Time to rouche! Which means ruffle, if you don’t speak bourgeoisie sewing language. I’m probably not even spelling it right anyway (‘rouch,’ that is, I looked up ‘bourgeoisie’).
Sew two loooong running stitches along the top of the skirt. Set the stitch length to the longest possible. Then pull one thread from each line of stitching and pull everything together. I use my dress top to measure the dress as I’m rouching. You want the bottom of the bodice (BODICE! That’s the word I’ve been looking for) to be the same length as the top of the rouched skirt.
Bodice. Bodice bodice bodice. Got it.
Pin the hell out of this
bad boy adorable little dress. Remember to put the right side of the bodice and the right side of the skirt together. I sew two lines of stitching, one to reinforce.
Now we’re going to sew up the back of the skirt. Line up the sides of the skirt as shown, with the little extra cutout thing sticking out.
*Making this better tip* In the beginning of all this I said you should cut the little extra length thing (my vocabulary is utterly failing me today, but I’m charging on without it, apparently) on BOTH sides of the skirt. If you did that (you did, didn’t you? jk I don’t judge if you didn’t), press one of the little extra lengths back so the folded edge lines up with the rest of the side. Press, and just top stitch that little fold so it’s a clean line. This will be the side of the dress that overlaps OVER the little cutout thing that wasn’t folded over.
Okay stitch up the back of the skirt until you hit the bottom of the little extra cutout thing. Backstitch or otherwise reinforce the hell out of this seam, it will get tugged on when pulling the dress on and off those doll butts that are always weirdly big.
ADD A FASTENER! You’re almost done.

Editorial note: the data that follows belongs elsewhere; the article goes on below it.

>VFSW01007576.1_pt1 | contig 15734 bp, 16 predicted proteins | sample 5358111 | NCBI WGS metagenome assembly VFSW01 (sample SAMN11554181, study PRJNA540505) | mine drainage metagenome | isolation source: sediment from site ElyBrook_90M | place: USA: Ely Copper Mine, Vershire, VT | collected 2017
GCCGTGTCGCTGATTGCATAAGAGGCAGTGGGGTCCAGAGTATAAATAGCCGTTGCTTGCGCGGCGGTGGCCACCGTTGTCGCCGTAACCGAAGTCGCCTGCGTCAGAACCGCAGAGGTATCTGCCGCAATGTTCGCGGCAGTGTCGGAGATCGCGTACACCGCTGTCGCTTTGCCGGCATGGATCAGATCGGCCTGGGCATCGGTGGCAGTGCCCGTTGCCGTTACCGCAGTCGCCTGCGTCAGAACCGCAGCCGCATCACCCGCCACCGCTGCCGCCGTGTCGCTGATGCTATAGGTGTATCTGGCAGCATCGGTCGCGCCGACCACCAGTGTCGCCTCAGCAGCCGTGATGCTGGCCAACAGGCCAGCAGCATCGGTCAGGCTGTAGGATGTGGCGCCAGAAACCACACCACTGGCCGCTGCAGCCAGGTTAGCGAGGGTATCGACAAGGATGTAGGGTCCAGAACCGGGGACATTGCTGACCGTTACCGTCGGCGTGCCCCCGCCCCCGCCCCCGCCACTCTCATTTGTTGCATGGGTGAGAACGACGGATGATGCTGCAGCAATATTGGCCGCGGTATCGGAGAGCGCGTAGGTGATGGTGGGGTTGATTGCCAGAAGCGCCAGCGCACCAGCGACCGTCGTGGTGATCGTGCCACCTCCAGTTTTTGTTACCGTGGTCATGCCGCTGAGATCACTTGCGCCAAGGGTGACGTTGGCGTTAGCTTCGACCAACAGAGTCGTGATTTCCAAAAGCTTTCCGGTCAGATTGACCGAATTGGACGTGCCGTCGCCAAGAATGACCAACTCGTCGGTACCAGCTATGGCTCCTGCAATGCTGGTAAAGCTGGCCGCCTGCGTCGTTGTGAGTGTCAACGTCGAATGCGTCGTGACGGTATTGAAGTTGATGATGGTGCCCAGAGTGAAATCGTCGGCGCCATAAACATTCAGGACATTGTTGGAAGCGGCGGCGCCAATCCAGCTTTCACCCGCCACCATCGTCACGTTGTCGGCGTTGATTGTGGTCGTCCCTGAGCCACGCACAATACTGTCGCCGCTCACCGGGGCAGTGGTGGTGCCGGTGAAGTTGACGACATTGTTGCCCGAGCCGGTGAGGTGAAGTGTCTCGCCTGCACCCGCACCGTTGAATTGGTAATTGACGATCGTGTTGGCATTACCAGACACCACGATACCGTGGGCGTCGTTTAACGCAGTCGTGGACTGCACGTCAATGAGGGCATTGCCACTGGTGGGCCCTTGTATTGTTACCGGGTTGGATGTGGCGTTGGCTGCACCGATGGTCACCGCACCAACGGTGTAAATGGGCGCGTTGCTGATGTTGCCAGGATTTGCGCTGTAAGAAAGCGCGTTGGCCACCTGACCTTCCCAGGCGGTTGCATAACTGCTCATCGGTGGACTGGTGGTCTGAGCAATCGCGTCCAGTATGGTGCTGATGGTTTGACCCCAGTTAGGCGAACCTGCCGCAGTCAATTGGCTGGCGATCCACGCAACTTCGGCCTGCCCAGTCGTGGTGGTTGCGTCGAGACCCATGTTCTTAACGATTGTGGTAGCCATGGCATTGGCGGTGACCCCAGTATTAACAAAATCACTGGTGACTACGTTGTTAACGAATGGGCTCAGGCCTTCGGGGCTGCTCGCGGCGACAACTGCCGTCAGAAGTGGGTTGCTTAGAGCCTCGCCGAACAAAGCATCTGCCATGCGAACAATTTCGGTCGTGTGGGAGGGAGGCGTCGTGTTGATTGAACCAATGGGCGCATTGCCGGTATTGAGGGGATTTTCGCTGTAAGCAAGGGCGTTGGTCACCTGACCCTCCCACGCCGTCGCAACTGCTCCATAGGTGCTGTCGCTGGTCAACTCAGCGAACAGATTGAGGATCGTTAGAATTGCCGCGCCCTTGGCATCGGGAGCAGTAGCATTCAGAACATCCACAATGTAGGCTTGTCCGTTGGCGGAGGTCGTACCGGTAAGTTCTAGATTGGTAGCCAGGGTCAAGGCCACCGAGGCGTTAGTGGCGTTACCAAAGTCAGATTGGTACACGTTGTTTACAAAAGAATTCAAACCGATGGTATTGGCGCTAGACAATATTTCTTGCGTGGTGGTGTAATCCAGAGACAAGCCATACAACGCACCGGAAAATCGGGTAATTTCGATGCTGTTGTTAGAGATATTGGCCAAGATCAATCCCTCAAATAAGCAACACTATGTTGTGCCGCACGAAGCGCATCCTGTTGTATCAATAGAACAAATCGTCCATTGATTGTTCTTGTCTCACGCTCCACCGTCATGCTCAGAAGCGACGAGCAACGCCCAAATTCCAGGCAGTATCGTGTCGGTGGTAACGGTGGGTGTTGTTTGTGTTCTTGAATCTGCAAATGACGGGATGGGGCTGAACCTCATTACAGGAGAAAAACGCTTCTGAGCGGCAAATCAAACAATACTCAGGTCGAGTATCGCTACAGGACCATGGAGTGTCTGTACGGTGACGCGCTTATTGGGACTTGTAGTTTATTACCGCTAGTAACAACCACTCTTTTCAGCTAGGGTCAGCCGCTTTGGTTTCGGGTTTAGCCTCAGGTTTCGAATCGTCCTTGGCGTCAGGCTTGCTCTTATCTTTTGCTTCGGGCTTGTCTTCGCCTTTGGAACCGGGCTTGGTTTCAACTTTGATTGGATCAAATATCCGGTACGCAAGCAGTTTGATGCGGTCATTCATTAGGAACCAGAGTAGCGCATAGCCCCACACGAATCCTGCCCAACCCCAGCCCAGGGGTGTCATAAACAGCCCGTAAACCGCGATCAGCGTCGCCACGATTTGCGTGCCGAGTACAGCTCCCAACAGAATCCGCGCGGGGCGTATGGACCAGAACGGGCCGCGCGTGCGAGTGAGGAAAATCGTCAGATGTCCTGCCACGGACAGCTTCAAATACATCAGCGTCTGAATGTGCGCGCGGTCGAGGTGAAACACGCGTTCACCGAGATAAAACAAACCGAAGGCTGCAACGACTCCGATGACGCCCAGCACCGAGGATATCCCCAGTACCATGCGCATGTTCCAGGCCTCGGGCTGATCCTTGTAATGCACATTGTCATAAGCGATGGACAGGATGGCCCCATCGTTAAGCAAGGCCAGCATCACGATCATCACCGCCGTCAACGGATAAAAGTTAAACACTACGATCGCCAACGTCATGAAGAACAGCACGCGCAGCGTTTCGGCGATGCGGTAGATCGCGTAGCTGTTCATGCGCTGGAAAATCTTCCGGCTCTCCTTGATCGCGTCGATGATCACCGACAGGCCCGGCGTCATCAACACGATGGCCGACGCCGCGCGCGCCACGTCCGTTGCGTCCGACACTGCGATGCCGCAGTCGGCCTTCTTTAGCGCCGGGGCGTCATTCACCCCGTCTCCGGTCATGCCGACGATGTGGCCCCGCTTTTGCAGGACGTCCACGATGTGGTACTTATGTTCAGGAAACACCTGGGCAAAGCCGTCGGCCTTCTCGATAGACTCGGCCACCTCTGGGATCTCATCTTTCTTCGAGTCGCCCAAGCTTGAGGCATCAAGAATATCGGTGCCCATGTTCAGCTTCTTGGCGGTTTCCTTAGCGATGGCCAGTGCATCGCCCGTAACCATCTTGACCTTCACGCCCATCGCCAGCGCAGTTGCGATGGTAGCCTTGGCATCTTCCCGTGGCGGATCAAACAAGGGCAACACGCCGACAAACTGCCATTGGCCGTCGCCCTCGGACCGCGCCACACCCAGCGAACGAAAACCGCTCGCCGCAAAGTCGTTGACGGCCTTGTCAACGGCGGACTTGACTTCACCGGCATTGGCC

I used stick-on velcro, which works pretty well if you heat-set it with an iron after (it’s not iron on, which would be awesome, but the iron gets the velcro sticky stuff all up in the fabric weave so it doesn’t come off).
Just make sure that you put the velcro (or other fastener of your choosing) on the correct sides of the fabric. The side of the skirt with that extra flap thing goes UNDER the side where the flap was folded over (or the side lacking a flap entirely). So figure that out before attaching the fastener (that was the mistake in tutorial draft number 2).
Does your fray check smell toxic? Mine does. It’s concerning.
Anyway, take a bottle of that stuff and put it alll over any of the raw edges. Let dry thoroughly.
FINISHING THE STRAPS
Okay sorry for the switcheroo here, but I didn’t take pictures of this on the plaid dress I’ve been working with. So here’s the first dress I made for this tutorial (it’s very funky. Bad.)
Take your ribbon pieces and wrap them around the doll’s neck to measure the length you want for the halter. Trim to the appropriate length and stick some more velcro on there.
AND YOU’RE DONE! You can go enjoy a glass of, well, whatever you want, and a good movie. Or keep going and make some shoe!
Part three of the makeunder series, shoe making, is HERE!
Oh wait…if you want to add accessories like bows or bows or roses or buttons or bows…go for it. I did. 🙂